Ticks – We see several types of ticks in Manitoba, including the common dog tick and deer ticks, which can transmit the parasite responsible for Lyme disease. Tick bites themselves can cause an inflammatory reaction that can predispose to the formation of hot spots (a very uncomfortable/painful rash)

Mites – There are many different types of mites that can infect our dogs. Ear mites, Sarcoptic mites (causing Scabies or “Mange”), Demodex mites and so on. Some of these infections cause extreme itchiness and secondary infections.  Some are transmissible to humans.

Lice – These little guys can cause itchiness and secondary bacterial infections in dogs. Luckily, dog lice are species specific so will not be passed to humans or other animals.

Fleas – these little guys are often dropped off by infected wildlife and can quickly infect entire homes. Flea bites can cause allergic reaction in our dogs leading to intense itchiness. Furthermore, fleas are the intermediate host in one type of tapeworm infection. These guys will bite humans too and can give tapeworms to humans if ingested.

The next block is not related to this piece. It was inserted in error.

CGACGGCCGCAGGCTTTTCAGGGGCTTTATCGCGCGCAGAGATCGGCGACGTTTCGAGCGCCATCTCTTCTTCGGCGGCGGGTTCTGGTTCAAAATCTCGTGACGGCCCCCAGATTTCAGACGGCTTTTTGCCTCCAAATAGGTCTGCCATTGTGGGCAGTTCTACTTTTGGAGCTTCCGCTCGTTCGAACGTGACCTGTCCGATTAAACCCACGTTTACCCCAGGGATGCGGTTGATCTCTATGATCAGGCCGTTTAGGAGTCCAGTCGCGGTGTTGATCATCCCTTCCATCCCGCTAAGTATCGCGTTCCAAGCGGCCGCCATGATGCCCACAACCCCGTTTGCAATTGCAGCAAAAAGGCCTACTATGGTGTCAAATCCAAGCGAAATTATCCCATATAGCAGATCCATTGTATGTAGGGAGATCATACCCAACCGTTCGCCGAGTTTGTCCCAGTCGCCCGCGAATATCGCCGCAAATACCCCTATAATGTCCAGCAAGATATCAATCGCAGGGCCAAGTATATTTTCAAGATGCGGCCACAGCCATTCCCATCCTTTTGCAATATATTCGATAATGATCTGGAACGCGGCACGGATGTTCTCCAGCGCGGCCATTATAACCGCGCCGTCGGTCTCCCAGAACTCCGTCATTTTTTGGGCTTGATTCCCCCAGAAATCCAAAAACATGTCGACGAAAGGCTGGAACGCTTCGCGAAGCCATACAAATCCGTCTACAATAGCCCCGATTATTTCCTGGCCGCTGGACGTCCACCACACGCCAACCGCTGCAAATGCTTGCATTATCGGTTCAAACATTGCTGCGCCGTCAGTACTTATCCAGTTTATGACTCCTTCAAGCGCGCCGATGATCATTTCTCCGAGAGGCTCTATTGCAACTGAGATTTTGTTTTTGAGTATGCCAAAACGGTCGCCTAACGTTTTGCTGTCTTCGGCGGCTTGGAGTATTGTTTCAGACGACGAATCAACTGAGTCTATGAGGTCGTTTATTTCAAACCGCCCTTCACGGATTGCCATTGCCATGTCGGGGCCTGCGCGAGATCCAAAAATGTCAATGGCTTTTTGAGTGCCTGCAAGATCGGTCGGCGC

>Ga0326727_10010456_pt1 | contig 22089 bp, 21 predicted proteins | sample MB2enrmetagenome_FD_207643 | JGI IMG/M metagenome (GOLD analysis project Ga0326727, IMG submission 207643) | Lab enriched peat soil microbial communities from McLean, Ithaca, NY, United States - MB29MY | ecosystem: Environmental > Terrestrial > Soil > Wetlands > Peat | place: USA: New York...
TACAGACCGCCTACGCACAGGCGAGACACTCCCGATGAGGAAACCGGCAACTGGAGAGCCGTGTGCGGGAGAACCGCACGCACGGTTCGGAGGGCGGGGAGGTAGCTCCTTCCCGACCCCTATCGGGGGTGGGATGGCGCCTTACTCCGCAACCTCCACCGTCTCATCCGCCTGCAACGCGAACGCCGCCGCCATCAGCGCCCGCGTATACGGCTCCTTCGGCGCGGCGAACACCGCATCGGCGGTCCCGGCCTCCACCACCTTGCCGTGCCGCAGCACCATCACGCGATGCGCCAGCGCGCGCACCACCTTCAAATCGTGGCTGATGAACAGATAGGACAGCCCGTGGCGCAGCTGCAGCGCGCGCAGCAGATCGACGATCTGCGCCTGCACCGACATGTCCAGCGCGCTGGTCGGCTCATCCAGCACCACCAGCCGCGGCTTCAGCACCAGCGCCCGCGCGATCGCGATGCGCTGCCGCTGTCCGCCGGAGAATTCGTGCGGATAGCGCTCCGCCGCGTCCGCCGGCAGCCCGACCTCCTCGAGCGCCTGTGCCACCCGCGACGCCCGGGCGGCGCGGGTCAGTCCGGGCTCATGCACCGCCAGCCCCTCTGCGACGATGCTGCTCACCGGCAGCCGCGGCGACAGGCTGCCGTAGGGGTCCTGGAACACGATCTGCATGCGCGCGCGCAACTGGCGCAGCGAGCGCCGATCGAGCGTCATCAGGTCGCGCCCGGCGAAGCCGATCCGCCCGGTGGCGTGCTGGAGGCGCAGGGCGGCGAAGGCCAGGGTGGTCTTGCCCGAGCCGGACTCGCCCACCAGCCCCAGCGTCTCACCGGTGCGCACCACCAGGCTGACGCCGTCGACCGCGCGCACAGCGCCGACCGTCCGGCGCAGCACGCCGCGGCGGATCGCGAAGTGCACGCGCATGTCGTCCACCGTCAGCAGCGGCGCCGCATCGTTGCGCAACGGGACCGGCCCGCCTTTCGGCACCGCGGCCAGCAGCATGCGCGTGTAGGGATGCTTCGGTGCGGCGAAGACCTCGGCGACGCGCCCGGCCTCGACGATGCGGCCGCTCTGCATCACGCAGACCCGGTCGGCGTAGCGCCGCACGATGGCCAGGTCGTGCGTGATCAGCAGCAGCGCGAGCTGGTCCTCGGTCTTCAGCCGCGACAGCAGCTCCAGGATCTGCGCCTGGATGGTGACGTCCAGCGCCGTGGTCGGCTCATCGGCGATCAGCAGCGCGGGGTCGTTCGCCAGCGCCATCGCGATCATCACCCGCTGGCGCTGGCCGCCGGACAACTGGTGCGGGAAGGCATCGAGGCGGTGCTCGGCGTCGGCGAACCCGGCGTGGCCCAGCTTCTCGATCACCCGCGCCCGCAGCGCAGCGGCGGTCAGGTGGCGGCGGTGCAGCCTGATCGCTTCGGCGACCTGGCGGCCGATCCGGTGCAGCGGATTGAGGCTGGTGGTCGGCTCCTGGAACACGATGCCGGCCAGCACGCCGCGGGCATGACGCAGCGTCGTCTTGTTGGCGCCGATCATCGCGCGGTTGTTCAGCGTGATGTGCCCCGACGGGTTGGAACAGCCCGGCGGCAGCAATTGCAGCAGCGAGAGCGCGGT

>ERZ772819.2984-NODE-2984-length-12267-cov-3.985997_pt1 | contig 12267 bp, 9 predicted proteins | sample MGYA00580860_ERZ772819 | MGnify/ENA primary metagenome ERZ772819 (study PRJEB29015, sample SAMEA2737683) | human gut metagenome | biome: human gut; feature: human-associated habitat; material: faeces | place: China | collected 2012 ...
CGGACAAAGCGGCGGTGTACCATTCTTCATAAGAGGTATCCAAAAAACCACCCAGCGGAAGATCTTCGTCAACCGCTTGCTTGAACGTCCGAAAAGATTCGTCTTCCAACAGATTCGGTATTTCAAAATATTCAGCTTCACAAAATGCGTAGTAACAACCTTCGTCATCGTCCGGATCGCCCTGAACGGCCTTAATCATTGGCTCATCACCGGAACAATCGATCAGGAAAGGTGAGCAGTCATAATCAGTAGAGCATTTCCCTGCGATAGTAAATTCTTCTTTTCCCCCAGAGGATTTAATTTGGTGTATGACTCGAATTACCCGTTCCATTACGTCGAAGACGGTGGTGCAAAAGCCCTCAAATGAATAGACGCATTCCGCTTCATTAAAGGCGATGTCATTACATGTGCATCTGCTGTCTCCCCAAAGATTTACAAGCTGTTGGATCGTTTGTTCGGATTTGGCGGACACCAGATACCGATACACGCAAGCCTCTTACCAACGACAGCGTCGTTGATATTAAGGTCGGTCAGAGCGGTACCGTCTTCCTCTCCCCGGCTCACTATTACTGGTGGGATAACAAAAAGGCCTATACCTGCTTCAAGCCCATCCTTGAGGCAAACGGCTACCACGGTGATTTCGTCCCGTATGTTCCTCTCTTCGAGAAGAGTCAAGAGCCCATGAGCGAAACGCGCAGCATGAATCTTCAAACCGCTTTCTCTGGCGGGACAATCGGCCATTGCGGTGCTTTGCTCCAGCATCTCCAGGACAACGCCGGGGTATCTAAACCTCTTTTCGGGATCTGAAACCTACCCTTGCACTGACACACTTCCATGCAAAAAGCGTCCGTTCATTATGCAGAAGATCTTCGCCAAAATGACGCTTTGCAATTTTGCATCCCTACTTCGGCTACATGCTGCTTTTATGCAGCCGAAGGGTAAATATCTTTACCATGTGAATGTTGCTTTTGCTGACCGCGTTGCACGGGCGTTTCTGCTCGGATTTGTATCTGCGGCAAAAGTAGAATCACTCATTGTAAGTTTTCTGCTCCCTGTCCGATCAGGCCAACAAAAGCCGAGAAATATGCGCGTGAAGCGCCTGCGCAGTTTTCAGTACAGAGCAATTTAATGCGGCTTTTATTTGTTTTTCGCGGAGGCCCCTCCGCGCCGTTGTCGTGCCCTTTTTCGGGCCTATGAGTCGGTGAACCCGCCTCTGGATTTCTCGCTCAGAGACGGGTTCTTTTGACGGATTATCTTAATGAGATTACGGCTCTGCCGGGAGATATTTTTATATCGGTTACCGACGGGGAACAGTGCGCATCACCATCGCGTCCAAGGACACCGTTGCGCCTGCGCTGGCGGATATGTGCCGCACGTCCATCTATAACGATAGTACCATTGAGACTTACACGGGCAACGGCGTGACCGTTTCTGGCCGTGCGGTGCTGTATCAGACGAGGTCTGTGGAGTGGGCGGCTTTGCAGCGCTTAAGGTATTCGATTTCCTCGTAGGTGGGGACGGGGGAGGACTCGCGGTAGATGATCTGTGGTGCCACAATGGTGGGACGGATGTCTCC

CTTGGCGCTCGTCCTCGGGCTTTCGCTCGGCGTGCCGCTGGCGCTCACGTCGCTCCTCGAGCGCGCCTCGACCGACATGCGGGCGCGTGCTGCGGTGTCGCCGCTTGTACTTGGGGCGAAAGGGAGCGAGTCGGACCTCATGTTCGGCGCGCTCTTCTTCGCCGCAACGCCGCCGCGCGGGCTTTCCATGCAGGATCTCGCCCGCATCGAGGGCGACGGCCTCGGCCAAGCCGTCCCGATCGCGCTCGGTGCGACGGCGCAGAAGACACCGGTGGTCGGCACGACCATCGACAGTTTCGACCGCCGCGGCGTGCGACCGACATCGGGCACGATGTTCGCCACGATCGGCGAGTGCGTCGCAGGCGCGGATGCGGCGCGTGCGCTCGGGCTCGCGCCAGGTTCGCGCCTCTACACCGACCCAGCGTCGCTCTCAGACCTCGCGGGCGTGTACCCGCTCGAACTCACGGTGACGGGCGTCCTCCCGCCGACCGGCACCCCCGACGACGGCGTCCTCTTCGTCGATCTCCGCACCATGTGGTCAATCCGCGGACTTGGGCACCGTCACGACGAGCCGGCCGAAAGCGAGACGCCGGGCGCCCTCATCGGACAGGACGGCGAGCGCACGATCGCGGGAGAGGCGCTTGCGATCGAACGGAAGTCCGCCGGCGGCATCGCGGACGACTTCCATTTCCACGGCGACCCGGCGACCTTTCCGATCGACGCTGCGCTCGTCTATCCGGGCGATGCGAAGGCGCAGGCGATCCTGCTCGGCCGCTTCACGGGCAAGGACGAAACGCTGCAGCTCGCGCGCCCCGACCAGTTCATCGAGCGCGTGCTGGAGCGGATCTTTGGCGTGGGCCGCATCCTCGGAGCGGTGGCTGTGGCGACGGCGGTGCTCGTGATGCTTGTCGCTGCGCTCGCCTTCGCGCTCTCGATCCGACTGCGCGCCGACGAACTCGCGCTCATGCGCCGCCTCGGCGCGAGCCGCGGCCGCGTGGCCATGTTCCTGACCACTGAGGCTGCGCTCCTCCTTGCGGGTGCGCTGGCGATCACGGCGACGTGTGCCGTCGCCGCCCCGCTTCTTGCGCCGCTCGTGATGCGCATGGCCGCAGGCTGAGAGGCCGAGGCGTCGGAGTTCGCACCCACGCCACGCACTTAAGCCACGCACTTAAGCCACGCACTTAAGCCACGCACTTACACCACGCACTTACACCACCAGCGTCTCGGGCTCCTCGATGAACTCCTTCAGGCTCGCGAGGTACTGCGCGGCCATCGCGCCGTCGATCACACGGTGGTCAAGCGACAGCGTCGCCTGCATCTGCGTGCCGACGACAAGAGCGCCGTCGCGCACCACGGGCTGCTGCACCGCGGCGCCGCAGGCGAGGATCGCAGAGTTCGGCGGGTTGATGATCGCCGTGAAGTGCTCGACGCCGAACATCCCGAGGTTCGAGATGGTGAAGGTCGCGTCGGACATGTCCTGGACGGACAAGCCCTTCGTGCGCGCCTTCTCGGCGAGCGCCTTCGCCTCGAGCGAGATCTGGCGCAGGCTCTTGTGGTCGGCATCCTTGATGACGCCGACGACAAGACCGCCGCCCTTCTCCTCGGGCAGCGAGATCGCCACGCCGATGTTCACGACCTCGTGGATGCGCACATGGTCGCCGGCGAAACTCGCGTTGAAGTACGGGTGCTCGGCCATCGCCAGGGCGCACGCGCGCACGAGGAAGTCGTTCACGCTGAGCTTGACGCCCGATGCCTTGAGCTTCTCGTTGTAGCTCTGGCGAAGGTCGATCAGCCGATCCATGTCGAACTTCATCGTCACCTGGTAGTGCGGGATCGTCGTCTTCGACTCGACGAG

Other Parasites

Giardia – this protozoan parasite is picked up from a contaminated environment (often dirty water), similar to other intestinal parasites that are passed in the feces. It typically causes diarrhea and can readily infect humans. This parasite is hardy in the environment.

Coccidia – this small parasite infects the intestine, causing diarrhea (sometimes bloody). Small infections will not always cause diarrhea, but will act as a source of infection for other animals by contaminating the environment. Some species of coccidia can infect humans (cryptosporidium is a particularly unpleasant example). Routine fecal analysis often will lead to detection of these little oocysts.

We understand that when your dog or cat is in for surgery, even a routine procedure, it can be a stressful time. All of our patients receive the utmost care and attention during their big day, and we always maintain an open line of communication with their families. It is our goal to make sure they have a fast and smooth recovery from any procedure.  We offer pre-anesthetic blood screening and intravenous fluids for all procedures (optional or required depending on the procedure, history, and age).

Below is a list of some of the routine surgeries that we perform (please call for prices):

  • Spay
  • Neuter